Environmentalism in the Kitchen: How a Plant-Based Diet Can Reduce Emissions… and be Delicious

Ms. Sarah Clauss, CVC Environmental Correspondent

When they think of emissions, most people think of cars and trucks and things that go. But our diet can have a huge effect on our carbon footprint. Livestock and their byproducts account for 51 percent of all greenhouse gas emissions, according to the World Watch Institute. Essentially, the meat-lovers pizza you order might cost you more carbon than your ride home after.

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What can we do? I discussed environmental food choices with CVU student Ali Drew, who decided to cut all animal products out of her diet after watching a speech by vegan activist Gary Yourofsky. The main points addressed by Yourofsky included the environmental impacts and the ethics of consuming meat and other animal products. (His speech can be viewed here: https://www.youtube.com/watch?v=U5hGQDLprA8&vl=en.) Drew says that it was difficult trying to replace foods, but she realized that it would be easier to find new vegan foods. A diet without animal products also reduces the amount of processed foods consumed, another benefit for environmentalists trying to change their habits. 

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Student-led Walkout Honors Parkland Victims, Advocates for Change

Mr. Scott A. Stanley

HINESBURG, VT — The recent school shooting in Parkland, Florida left the entire country in a state of shock and dismay. School shootings seem to have become more and more frequent since Columbine in 1999, and little has been done to prevent them. On the 14th of March, schools nationwide held walkouts to bring awareness to these atrocities and to push for change. The US Congress’ inability to institute new laws to protect school children have left many frustrated and demanding change. 

Because of a Nor’easter that shut down schools across Vermont, CVU Principal Adam Bunting moved the planned student action to Friday, March 16th. An estimated 600 students and faculty gathered at the entrance to the school.

While there were many people who both supported and opposed the walkout, Principal Adam Bunting decided to allow it. “We did it first obviously to honor the victims of the Parkland shooting, two, to encourage student advocacy, whether it’s one way or another.”

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Learn by Doing At Area Tech Centers

Ms. Makayla Driscoll

Champlain Valley Union High School hosted representatives from Burlington Technical Center and the Center for Technology, Essex on Thursday, February 8th to provide a brief overview of each program the schools offer. Both CTE and BTC provide technical programs based on challenging the comprehension of students 16 years and older, according to Vermont Adult Career and Technical Education Association.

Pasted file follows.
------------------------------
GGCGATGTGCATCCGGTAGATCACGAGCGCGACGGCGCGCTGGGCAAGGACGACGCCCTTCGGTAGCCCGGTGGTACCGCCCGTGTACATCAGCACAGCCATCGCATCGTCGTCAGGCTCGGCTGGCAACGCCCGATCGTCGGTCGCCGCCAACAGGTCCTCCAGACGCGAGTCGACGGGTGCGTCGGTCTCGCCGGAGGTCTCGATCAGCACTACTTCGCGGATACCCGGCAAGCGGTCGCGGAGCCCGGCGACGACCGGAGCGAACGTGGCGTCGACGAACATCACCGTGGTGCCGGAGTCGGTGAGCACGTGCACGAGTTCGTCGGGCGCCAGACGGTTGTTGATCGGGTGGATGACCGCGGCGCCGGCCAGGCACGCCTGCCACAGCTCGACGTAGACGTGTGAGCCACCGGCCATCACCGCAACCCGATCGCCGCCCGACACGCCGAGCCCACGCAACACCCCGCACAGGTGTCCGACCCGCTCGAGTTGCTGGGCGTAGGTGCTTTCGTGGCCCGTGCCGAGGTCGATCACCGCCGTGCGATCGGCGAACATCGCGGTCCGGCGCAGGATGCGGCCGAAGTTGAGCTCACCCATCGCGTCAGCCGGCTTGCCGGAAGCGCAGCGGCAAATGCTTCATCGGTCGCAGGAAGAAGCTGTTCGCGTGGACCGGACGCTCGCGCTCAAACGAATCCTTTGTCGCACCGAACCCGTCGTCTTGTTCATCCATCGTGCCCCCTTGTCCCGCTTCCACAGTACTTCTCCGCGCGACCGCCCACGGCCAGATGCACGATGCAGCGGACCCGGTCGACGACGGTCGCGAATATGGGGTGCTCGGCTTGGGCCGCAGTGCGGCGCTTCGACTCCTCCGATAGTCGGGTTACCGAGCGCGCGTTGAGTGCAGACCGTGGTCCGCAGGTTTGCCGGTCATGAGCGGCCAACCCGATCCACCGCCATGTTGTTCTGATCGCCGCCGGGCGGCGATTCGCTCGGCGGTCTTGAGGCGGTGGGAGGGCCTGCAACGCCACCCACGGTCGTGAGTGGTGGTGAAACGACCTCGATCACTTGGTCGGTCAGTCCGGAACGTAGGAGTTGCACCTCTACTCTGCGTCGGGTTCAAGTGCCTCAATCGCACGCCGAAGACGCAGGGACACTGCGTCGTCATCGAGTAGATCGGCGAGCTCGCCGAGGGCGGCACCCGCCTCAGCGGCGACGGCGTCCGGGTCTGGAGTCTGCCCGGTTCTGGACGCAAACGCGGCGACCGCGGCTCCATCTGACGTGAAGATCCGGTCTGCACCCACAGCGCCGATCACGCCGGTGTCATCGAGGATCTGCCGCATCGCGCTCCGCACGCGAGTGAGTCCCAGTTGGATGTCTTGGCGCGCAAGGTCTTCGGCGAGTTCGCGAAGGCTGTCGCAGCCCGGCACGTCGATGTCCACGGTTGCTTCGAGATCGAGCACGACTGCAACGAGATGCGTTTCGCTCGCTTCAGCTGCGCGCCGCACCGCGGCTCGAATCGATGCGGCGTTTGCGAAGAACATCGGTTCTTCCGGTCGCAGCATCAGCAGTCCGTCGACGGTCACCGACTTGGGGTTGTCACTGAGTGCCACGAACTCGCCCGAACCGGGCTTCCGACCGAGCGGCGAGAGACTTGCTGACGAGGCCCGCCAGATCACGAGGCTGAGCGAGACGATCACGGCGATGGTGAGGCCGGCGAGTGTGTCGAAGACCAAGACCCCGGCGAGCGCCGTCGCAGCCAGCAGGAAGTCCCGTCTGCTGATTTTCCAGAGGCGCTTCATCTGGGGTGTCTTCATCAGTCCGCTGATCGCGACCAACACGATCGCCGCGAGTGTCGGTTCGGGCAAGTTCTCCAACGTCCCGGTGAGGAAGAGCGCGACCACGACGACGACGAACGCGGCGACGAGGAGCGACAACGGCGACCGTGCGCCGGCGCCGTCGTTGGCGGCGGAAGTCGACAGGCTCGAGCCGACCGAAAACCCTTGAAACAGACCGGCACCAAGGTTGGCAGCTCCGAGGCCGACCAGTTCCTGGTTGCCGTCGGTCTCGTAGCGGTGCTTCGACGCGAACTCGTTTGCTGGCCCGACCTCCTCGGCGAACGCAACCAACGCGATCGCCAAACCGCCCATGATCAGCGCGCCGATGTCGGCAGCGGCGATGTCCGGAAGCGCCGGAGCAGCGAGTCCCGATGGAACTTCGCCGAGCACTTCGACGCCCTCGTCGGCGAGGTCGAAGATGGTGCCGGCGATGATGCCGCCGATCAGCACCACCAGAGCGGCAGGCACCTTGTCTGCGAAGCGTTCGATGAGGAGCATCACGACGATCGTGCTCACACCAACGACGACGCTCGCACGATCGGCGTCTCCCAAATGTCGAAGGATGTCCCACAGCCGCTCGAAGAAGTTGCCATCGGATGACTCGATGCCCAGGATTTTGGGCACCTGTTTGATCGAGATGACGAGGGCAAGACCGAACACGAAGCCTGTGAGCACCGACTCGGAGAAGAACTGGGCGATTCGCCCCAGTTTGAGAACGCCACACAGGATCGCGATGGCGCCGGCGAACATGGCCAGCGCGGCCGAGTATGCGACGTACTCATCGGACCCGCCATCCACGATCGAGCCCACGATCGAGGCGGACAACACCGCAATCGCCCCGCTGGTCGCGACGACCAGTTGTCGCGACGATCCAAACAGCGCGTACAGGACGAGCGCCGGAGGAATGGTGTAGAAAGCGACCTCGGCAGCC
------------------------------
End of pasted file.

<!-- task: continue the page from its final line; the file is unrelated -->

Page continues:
Schools such as CVU, South Burlington High School, Colchester High School, and Essex High School allow students grades 10+ to apply for a program of their choice at either CTE or BTC to further their education in a specific field.  

According to Marie Eddy, one of CVU’s guidance counselor, CTE provides students with programs such as Automotive Technology, Building Technology and Systems, Childhood Education/ Human Services, Computer Animations & Web Design, Computer Systems Technology, Cosmetology, Dental Assisting, Design & Creative Media, Engineering & Architectural Design, Health Informatics, Natural Resources-Forestry and Mechanical, and Professional Foods.

Image courtesy of Big Heavy World

Image courtesy of Big Heavy World

 

Can’t find what you’re looking for at CTE? BTC provides Auto Body Repair, Automotive Science & Tech, Aviation & Aerospace Tech, Computer Systems & Emerging Technologies, Criminal Justice, Culinary Arts, Design & Illustration, Digital Media Lab, Human Services, Medical & Sports Sciences, Programming & Computer Science, and Welding/ Metal Fabrication programs. Between the two centers, everyone is bound to find a program that they’ll enjoy! 

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Scholars Bowl Teams Put a Serious (Intellectual) Smackdown on the Competition

Mr. Henry Caswell, CVC Campus Correspondent

When you think of Champlain Valley Union High School, what usually pops into your head is usually the athletics, the large student body, the strong community, and the wide variety of classes that our available to students. What you might not think of are the clubs, in particular the Scholars Bowl team.  Scholars Bowl is a competition involving questions and answer games where speedy answers are the key to winning.